That outpouring of support has left Jumblatt and other opposition leaders scrambling to woo Hezbollah -- something that hardly pleases the American government, which views the guerrilla movement and political party as a terrorist organization. The counterdemonstration also backed the Americans into a corner and led the Bush administration recently to signal that it would not oppose Hezbollah’s continued participation in Lebanese parliamentary politics, even as it unconvincingly insisted that its position hadn’t changed. As with Grand Ayatollah Ali Sistani in Iraq, the American government was forced to soften its opposition to Islamist participation -- to bend to Arab reality.

In the days after the Hezbollah demonstration, yet another rally was held -- a counter-counterdemonstration of sorts, organized by the opposition -- in which the Lebanese people bravely restated their desire for full sovereignty. It drew even more people than the Hezbollah rally had, and even some Shiites participated.

But what the Lebanese example reveals is not, as Wolfowitz would have you think, the influence of American hard power, but rather its destructive effect on American soft power. It was Rafik Hariri’s assassination, not the Iraq war, that gave the Lebanese the courage to say “enough is enough” to the Syrians. The excessive use of American military force has not only eroded our tarnished reputation in the Arab and Muslim world, it has made our support even more of a liability for groups like the Lebanese opposition seeking an end to Syrian domination.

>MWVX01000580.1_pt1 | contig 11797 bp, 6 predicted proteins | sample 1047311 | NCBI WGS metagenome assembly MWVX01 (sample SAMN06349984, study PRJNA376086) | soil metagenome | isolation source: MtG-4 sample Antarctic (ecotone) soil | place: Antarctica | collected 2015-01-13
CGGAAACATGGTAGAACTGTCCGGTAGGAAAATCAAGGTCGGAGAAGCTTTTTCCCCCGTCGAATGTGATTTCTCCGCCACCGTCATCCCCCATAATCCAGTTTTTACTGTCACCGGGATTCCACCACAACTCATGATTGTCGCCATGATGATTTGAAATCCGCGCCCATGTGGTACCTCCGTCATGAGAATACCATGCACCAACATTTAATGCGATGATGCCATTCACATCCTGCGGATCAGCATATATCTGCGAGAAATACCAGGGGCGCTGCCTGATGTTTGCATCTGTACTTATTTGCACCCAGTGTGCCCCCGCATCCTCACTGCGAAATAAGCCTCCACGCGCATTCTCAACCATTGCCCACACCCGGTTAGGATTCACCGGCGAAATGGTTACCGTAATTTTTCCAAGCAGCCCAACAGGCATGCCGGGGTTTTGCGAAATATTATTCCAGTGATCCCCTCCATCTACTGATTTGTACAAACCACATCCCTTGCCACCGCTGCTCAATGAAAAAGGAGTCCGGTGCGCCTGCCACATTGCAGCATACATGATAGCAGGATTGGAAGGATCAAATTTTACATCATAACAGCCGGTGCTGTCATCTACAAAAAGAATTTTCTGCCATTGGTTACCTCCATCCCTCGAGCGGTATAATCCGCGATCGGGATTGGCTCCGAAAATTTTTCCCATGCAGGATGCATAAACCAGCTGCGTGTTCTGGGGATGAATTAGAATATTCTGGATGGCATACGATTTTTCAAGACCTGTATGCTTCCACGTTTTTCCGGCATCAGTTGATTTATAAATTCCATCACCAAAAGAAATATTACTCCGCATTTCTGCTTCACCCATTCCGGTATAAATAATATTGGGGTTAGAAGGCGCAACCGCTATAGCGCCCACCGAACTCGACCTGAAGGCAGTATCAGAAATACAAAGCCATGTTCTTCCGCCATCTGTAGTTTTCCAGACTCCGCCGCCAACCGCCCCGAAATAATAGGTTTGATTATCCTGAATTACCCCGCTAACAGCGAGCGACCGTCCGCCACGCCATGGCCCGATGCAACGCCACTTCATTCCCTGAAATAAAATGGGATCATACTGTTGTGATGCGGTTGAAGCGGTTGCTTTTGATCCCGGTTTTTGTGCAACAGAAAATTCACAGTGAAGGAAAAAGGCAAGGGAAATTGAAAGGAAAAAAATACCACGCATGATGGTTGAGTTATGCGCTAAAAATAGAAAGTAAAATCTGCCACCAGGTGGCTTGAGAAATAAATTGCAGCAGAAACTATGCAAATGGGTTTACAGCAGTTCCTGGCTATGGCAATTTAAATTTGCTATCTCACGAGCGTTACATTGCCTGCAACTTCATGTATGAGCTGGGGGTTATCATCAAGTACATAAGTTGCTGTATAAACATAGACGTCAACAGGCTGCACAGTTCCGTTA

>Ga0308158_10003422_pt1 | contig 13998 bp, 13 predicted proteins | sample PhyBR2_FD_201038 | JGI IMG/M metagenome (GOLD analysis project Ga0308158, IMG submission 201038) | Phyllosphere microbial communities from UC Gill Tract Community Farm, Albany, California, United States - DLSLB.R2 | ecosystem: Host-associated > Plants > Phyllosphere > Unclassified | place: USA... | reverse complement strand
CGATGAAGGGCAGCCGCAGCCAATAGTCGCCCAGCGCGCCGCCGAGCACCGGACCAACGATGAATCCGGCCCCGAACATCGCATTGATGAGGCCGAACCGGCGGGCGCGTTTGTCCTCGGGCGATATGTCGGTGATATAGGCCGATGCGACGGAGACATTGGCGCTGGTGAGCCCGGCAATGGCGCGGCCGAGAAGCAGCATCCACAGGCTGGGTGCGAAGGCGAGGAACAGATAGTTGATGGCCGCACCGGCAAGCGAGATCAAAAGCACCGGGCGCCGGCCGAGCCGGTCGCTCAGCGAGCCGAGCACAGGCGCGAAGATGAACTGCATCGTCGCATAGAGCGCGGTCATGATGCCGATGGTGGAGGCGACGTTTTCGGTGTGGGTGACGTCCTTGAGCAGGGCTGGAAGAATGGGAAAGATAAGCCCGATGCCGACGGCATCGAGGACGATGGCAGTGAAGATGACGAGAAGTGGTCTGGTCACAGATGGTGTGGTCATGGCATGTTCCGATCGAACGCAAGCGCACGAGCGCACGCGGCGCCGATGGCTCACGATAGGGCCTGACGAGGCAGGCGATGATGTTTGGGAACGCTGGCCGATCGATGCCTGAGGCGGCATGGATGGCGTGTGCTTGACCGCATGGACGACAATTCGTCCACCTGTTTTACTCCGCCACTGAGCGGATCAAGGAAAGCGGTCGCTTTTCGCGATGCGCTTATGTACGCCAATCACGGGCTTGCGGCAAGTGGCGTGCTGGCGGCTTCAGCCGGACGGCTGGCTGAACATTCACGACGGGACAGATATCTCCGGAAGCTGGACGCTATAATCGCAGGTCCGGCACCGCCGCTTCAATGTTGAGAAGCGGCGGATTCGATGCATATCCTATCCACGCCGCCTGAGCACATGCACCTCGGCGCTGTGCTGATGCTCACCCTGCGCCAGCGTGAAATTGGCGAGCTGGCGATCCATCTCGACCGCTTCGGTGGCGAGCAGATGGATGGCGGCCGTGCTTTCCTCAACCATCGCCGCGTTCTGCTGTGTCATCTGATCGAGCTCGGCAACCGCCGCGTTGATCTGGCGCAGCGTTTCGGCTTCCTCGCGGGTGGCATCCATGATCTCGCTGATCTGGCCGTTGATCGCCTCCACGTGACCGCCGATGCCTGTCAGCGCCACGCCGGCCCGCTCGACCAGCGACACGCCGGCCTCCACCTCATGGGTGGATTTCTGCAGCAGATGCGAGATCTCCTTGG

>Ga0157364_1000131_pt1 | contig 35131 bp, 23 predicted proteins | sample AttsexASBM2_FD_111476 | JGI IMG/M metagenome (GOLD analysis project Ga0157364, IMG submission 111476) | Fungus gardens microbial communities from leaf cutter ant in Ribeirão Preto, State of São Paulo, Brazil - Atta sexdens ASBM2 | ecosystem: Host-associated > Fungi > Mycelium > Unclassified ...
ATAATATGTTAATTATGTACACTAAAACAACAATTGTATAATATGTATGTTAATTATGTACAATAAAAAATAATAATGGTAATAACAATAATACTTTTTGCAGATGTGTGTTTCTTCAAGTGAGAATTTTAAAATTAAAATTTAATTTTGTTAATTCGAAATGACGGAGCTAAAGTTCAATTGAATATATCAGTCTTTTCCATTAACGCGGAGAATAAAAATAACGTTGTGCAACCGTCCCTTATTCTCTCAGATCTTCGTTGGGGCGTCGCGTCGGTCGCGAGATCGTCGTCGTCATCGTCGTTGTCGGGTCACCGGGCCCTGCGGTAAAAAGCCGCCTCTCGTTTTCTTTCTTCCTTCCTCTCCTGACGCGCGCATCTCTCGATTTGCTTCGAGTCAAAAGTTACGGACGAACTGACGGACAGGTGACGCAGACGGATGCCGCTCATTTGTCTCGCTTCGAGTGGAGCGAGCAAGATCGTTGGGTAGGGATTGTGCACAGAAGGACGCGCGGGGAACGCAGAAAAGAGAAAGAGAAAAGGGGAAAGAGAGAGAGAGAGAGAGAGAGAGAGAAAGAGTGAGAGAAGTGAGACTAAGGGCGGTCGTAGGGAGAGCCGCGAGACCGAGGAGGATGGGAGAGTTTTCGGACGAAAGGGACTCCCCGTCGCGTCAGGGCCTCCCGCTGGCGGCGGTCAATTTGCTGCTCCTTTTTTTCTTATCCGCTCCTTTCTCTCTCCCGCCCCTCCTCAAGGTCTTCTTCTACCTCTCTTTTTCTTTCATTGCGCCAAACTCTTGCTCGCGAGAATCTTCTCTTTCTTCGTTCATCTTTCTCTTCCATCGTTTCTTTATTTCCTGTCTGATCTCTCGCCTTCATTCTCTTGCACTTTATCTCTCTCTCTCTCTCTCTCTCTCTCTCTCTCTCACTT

As a result, the groups most likely to benefit from democratization, especially if it is pursued precipitously, are those that are the best organized and with the strongest claims to “authenticity.” In a world where the only relatively free spaces have been mosques, these will invariably be the Islamist groups like Hezbollah and the Shiite bloc in postwar Iraq.

It’s not that we shouldn’t encourage democracy in the Arab world. Of course we should. But if we continue to be seen as dishonest brokers of the Israeli-Palestinian conflict and as occupiers of countries that have not made war on us, Washington’s embrace is likely to be a fatal one for Arab and Muslim democrats.